Practices forced to take out overdrafts following late payments
GPs have come to ‘the end of their tether’ as partners are forced to take out overdrafts following delayed payments from NHS England, CCGs and other agencies, the GPC has warned.
Dr Ian Hume, chair of the GPC’s Practice Finance subcommittee told Pulse that the GPC was continuing to have ‘high level discussions’ with the Department of Health, after practices continue to have their cash-flow disrupted by late payments.
LMCs report that payment problems continue despite NHS England promising to speed up and improve their financial systems.
Pulse has previously reported that GPs across England were having to delay paying essential bills as a result of persistent problems with NHS England’s book-keeping. Some practices suffering late payments were issued with court summons threatening to take the GPs’ properties away.
Dr Hume said the problems were still occuring and that some practices were forced to take out overdrafts to manage cashflow when payments were late, while at his own practice there was a delay in the practice receiving drug and dispensing payments worth £50k to £60k, he said.
Dr Hume said: ‘We are having high level discussions there. The profession has come to the end of its tether. For practices, if you don’t get a payment, it’s personal. Its personal income you don’t see in your bank account.
‘It’s different if you’re salaried and you have it paid in and then you can sort out the problems later. I’m aware of practices taking out overdrafts and it costing them quite a lot of money because of late payment.’
He added that the problems were also from confusion by the array of different ‘pay masters’ introduced in April in England.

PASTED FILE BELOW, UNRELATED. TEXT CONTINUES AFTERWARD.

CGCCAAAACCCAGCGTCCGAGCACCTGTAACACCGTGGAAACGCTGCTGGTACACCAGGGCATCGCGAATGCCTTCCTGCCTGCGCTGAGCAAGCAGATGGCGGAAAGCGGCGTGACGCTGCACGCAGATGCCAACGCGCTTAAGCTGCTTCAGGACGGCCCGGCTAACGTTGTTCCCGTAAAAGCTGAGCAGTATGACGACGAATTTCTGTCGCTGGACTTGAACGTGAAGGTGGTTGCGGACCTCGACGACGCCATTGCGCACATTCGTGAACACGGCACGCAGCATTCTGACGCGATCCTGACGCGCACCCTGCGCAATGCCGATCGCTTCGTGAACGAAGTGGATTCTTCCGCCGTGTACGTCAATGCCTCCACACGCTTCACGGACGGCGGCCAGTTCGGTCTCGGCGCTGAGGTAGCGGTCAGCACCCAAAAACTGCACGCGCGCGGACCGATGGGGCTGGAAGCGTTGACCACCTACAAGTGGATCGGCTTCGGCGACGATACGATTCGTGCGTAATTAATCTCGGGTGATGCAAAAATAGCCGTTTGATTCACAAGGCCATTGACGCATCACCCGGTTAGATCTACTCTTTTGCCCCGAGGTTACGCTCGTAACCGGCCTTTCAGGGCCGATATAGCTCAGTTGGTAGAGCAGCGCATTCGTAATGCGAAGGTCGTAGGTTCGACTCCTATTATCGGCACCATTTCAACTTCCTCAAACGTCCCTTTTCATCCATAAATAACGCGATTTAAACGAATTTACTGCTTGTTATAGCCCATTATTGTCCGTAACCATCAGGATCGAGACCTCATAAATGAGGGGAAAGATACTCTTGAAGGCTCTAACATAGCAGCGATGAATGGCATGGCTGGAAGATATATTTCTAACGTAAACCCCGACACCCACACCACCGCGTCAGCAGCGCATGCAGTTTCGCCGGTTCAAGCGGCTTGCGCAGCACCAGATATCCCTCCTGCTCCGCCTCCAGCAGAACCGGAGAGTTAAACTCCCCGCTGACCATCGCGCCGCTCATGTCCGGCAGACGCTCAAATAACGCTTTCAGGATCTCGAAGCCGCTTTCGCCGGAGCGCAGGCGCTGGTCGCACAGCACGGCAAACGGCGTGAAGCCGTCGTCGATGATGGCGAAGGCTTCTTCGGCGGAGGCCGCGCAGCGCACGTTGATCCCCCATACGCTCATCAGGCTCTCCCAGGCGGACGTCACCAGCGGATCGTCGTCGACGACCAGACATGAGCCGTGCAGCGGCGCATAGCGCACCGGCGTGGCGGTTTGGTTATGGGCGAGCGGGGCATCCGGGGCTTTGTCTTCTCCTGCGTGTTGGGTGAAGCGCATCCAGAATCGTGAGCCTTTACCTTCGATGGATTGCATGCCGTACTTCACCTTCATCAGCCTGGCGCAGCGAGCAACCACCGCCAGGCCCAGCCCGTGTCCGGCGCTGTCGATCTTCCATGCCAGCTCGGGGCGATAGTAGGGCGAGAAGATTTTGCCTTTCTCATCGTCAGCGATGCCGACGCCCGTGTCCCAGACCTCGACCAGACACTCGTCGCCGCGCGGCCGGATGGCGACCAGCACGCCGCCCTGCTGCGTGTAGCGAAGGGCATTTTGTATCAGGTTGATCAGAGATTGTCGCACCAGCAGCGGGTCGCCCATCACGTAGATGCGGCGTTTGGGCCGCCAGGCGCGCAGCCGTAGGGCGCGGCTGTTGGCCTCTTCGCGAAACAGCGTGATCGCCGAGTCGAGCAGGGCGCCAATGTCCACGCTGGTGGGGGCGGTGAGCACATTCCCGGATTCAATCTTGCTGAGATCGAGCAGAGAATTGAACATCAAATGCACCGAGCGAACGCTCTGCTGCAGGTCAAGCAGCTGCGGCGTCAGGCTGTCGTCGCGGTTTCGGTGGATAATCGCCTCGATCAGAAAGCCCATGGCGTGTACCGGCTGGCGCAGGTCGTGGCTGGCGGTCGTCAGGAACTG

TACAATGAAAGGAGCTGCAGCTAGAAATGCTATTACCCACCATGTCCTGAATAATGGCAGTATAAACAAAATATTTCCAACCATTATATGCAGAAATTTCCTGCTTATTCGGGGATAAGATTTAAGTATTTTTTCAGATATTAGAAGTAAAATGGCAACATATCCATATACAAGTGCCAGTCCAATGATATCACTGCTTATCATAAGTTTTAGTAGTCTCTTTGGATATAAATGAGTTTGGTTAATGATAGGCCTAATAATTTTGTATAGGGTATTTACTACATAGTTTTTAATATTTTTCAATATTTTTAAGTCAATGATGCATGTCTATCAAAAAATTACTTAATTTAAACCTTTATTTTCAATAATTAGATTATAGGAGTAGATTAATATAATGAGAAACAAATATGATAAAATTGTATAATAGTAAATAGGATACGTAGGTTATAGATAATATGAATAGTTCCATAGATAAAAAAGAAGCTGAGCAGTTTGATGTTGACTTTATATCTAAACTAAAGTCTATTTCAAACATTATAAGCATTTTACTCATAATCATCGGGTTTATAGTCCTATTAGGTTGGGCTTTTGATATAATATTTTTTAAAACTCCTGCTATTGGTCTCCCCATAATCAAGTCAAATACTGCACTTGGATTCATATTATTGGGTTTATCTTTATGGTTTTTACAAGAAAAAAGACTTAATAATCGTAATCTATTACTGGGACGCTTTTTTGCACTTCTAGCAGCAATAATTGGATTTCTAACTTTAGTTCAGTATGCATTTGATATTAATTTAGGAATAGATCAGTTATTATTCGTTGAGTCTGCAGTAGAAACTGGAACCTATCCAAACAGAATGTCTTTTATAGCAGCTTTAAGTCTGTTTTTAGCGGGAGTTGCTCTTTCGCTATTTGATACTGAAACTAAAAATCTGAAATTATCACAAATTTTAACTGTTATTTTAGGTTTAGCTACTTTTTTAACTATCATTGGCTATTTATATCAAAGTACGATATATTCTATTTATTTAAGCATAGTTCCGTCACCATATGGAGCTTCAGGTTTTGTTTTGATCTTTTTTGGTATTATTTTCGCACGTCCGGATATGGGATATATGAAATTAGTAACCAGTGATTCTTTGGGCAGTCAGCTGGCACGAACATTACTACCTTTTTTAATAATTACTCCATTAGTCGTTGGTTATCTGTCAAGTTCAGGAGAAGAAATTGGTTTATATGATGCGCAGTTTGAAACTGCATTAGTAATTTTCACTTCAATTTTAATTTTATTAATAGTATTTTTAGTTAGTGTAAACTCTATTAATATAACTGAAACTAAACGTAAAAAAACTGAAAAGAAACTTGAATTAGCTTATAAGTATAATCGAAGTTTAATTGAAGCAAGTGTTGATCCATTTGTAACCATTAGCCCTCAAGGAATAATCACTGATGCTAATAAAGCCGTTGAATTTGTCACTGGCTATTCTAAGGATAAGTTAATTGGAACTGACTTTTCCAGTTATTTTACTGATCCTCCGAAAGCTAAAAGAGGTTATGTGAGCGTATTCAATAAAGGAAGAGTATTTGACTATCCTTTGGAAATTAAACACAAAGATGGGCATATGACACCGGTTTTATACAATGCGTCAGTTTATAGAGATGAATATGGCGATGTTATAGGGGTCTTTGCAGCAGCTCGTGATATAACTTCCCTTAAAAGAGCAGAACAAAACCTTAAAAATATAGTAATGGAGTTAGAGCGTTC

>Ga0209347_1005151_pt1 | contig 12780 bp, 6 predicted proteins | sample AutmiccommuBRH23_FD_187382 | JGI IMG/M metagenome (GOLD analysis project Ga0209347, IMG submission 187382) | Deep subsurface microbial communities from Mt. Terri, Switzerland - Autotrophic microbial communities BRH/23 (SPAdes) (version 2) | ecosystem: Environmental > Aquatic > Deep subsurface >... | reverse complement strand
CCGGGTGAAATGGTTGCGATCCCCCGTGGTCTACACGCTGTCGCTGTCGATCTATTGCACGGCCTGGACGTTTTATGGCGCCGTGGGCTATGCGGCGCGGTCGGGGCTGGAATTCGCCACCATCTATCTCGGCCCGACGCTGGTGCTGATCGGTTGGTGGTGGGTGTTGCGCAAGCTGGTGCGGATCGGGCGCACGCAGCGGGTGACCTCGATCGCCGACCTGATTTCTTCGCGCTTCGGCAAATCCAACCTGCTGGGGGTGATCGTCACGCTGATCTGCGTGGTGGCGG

He said: ‘It’s not until the money doesn’t arrive in the bank that you realise you have a problem. For a small practice, that can be a significant problem. We still have a responsibility to pay our bills, to pay our providers, to pay our staff. As profit sharing partners, we get what’s left at the end. If you haven’t got the money coming in, it’s not a lot.’
Dr Paul Roblin, chief executive of Berkshire, Buckinghamshire and Oxfordshire LMC said problems with indecipherable payments in his area was driving practice managers ‘to destruction’.
He said: ‘The moans are universal. We’ve heard rumours of overdrafts taken out. It’s certainly an ongoing problem. The more difficult problem is being able to track whether you’ve been paid the right amount.
‘The payments don’t come with anything to tell you what they are for so you can’t reconcile payments with the work done.
‘We’ve got three different sources of commissioners; public health, CCGs and area teams. All their payments come in little bits. It’s a major problem. It’s driving practice managers to destruction.’
Dr Rob Barnett, medical secretary of Liverpool LMC echoed those concerns.
He said: ‘Whole payment system is a complete and utter shambles. I accept it might be an unfortunate side effect of the re-structuring, but the brains who are in existence at the DH should have realised it was going to be a nightmare. The net effect will undoubtedly increase bank charges and accountancy costs.
‘Practices still owe for their mortgages. My bank manager, understanding though he is, does not care about the problems of the NHS’s payment systems. I have no confidence in the system.’
NHS England said it was aware there were issues with late payments, and that they are currently reviewing the payment process in order to come up with solutions.
Dr David Geddes, head of primary care commissioning at NHS England said: ‘We are aware of the issues that practices have been experiencing with their payments and we are working with our Area Teams and partners, including Local Medical Committees and the General Practitioners’ Committee, to resolve these issues.
‘There are, as Dr Hume has stated, issues that have arisen because GP services are being commissioned from a number of commissioners, with payments being channelled through one route. We are reviewing the payment process and will implement actions to resolve any underlying issues and improve payment systems.
‘The GPC have been very helpful in supporting this piece of work, and we hope we can put solutions in place as quickly as possible. If a practice is experiencing extreme difficulties, I would urge them to make contact with their head of primary care at the area team.’